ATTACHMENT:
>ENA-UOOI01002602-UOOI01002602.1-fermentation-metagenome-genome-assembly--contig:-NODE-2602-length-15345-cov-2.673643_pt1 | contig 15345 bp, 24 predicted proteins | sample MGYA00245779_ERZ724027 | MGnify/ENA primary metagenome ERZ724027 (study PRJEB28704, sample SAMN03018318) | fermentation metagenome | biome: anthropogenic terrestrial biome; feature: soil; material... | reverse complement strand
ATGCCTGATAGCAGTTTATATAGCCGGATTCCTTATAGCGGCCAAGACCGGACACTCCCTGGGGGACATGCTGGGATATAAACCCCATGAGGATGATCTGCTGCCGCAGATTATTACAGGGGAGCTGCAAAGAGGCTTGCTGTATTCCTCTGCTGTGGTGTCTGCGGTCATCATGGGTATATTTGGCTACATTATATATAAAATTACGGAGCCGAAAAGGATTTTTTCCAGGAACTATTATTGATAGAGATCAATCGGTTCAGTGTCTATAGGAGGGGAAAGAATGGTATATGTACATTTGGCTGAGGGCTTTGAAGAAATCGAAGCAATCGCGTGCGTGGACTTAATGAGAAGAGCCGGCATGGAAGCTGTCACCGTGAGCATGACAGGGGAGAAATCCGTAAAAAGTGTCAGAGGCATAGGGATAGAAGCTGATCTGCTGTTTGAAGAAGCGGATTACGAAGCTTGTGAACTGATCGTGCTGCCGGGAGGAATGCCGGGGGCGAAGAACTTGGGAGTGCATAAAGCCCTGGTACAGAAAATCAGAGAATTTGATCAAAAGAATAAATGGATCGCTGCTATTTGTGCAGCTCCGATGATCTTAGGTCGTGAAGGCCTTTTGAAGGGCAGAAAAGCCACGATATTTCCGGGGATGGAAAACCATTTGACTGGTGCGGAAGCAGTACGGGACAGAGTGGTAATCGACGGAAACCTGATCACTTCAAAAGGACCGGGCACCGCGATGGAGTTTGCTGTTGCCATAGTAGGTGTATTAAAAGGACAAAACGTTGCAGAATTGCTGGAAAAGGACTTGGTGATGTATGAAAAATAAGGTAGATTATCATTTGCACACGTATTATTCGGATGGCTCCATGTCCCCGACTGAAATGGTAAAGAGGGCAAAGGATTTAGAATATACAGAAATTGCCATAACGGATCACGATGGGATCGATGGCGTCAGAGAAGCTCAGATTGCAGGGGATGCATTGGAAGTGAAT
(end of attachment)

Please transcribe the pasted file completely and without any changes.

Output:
>ENA-UOOI01002602-UOOI01002602.1-fermentation-metagenome-genome-assembly--contig:-NODE-2602-length-15345-cov-2.673643_pt1 | contig 15345 bp, 24 predicted proteins | sample MGYA00245779_ERZ724027 | MGnify/ENA primary metagenome ERZ724027 (study PRJEB28704, sample SAMN03018318) | fermentation metagenome | biome: anthropogenic terrestrial biome; feature: soil; material... | reverse complement strand
ATGCCTGATAGCAGTTTATATAGCCGGATTCCTTATAGCGGCCAAGACCGGACACTCCCTGGGGGACATGCTGGGATATAAACCCCATGAGGATGATCTGCTGCCGCAGATTATTACAGGGGAGCTGCAAAGAGGCTTGCTGTATTCCTCTGCTGTGGTGTCTGCGGTCATCATGGGTATATTTGGCTACATTATATATAAAATTACGGAGCCGAAAAGGATTTTTTCCAGGAACTATTATTGATAGAGATCAATCGGTTCAGTGTCTATAGGAGGGGAAAGAATGGTATATGTACATTTGGCTGAGGGCTTTGAAGAAATCGAAGCAATCGCGTGCGTGGACTTAATGAGAAGAGCCGGCATGGAAGCTGTCACCGTGAGCATGACAGGGGAGAAATCCGTAAAAAGTGTCAGAGGCATAGGGATAGAAGCTGATCTGCTGTTTGAAGAAGCGGATTACGAAGCTTGTGAACTGATCGTGCTGCCGGGAGGAATGCCGGGGGCGAAGAACTTGGGAGTGCATAAAGCCCTGGTACAGAAAATCAGAGAATTTGATCAAAAGAATAAATGGATCGCTGCTATTTGTGCAGCTCCGATGATCTTAGGTCGTGAAGGCCTTTTGAAGGGCAGAAAAGCCACGATATTTCCGGGGATGGAAAACCATTTGACTGGTGCGGAAGCAGTACGGGACAGAGTGGTAATCGACGGAAACCTGATCACTTCAAAAGGACCGGGCACCGCGATGGAGTTTGCTGTTGCCATAGTAGGTGTATTAAAAGGACAAAACGTTGCAGAATTGCTGGAAAAGGACTTGGTGATGTATGAAAAATAAGGTAGATTATCATTTGCACACGTATTATTCGGATGGCTCCATGTCCCCGACTGAAATGGTAAAGAGGGCAAAGGATTTAGAATATACAGAAATTGCCATAACGGATCACGATGGGATCGATGGCGTCAGAGAAGCTCAGATTGCAGGGGATGCATTGGAAGTGAAT